Written by Ian Landsman in

How to Create Realistic Customer Service Guidelines

Customer service representatives are the frontline of your brand. They are the face of your business, and the people taking the abuse while still delivering service with a smile. The way they interact with customers will decide whether those customers become lifelong fans of your company or if they’ll be turned off and never do business with you again.

Have you armed your team with the customer service guidelines they need to be successful, or have you left them flying without a net?

It’s easy to tell your team to “do your best” or that “the customer is always right” (everyone’s favorite customer service platitude), but what does that mean to them day-to-day? What they really need are consistent, uniform guidelines that underscore the importance of customer service, while empowering them to deliver delightful interactions at every customer touch point.

In today’s post, we look at how to create realistic customer service guidelines that provide procedure and support for your team.

Adopt a Common Language

We’re told simply replacing the words “have to” with “get to” can change our attitude about a task. It can make working out seem less arduous and going to the grocery store feel like less of a chore. There’s power in language. Language sets the tone for a conversation.

You can use language to show, internally and externally, how customers are treated within your organization. It may be the difference between answering the phone with a friendly (scripted) greeting that kicks off a positive interaction vs. answering the phone with a grunt to make customers feel like an inconvenience.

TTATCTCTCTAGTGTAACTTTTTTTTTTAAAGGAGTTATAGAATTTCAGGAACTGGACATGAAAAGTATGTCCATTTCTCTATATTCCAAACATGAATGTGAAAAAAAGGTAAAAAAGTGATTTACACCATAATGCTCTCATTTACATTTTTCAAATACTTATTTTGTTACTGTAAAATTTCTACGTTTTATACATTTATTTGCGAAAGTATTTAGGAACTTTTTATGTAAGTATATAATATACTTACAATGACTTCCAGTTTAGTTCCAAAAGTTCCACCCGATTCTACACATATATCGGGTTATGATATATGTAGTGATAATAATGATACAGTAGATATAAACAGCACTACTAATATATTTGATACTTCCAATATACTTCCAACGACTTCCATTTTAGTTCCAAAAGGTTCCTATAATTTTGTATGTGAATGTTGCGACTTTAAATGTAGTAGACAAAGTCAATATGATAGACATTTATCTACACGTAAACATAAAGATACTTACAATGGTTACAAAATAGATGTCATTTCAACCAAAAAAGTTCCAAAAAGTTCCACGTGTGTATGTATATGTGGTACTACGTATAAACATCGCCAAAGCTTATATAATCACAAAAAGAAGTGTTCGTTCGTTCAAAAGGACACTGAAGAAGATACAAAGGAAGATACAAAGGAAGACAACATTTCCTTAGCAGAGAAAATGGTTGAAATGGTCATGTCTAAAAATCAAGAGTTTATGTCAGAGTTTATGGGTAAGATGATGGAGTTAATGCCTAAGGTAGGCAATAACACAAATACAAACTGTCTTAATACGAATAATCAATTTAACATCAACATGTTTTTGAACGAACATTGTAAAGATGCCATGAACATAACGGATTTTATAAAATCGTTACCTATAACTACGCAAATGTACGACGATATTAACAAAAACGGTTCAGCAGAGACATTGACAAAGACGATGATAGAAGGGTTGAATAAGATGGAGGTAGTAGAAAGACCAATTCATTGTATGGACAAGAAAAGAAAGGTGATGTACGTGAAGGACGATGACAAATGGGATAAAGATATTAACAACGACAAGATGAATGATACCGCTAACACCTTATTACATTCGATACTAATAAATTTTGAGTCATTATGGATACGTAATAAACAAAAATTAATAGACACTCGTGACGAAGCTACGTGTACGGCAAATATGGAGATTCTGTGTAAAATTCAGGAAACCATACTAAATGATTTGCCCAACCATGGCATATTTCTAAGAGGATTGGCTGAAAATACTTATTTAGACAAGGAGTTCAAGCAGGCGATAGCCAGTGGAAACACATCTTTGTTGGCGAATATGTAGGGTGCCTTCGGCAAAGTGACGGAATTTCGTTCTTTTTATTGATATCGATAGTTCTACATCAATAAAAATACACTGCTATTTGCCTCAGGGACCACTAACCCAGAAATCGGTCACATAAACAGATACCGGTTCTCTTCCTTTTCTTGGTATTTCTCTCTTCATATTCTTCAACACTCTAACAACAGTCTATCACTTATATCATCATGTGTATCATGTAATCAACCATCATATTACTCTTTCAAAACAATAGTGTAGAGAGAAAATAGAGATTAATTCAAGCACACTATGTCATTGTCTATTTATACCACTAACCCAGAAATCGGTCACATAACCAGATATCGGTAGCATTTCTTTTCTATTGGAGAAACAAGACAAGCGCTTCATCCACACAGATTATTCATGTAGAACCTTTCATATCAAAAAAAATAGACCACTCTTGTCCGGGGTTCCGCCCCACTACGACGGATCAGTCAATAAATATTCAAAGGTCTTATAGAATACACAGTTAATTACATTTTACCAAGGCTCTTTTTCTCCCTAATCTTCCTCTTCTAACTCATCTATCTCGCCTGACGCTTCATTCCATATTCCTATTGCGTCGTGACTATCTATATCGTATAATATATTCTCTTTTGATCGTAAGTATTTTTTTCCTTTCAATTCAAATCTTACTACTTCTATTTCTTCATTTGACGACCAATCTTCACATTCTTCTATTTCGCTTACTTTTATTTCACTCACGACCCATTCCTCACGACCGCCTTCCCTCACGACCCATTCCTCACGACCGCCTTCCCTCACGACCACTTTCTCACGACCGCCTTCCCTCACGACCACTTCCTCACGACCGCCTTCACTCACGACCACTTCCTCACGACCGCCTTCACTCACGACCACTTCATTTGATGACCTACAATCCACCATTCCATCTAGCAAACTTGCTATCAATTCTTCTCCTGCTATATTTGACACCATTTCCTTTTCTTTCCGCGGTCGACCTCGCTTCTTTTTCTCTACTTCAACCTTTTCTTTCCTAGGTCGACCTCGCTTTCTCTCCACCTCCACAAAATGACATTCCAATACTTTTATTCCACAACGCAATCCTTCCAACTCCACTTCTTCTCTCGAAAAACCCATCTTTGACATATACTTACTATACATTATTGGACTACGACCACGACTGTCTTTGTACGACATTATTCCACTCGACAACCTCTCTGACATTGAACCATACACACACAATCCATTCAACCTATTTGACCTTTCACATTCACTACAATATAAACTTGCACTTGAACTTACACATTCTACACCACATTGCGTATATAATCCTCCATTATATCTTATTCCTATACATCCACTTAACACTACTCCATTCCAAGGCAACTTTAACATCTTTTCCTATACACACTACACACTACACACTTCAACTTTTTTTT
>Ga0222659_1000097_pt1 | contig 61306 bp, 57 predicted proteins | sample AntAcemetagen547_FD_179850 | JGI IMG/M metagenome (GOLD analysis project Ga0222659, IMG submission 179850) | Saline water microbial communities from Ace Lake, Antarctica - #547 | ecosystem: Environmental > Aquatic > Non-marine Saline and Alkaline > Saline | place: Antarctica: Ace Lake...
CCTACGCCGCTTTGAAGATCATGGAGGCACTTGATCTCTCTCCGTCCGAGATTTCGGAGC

As the majority of service complaints are fairly standard (X didn’t work, I can’t find Y, how do I do Z?) it becomes possible for service teams to create common language to guide responses.

These may be customer service phrases like:

  • “We’re glad you reached out”
  • “We absolutely understand and want to help”
  • “I want to give you the best solution – please give me a moment and let me see what I can do”
  • “Is there anything else we can do for you today?”

By developing a common language, you help your team anticipate problems while putting the right answer on the tip of their tongue. This isn’t to say service responses should be completely scripted, but providing 5-7 common phrases for your team to pull from will build consistency and establish the correct way to speak with customers.

Set Boundaries for Promises

Whether it’s Batman or Wonder Woman, we all want to be the hero. We want to be able to say, “No problem, we’ll refund the whole order!” or “We’ll have that replacement in your hands in 24 hours!” Unfortunately, that’s not always possible. Delivering great customer service means going as far as you can for the customer, while being upfront about what you can’t do.

The customer service guidelines you create should help your team understand their boundaries – what can they promise and, just as important, what can they not promise? Help them to realize that failing to make good on a customer service promise creates more frustration and more bad feelings than being honest about what you can do from the start. Define the promises they can make on their own, the promises they can make with higher approval, and the promises they aren’t able to make at all (ever).

Establish & Document Your Internal Process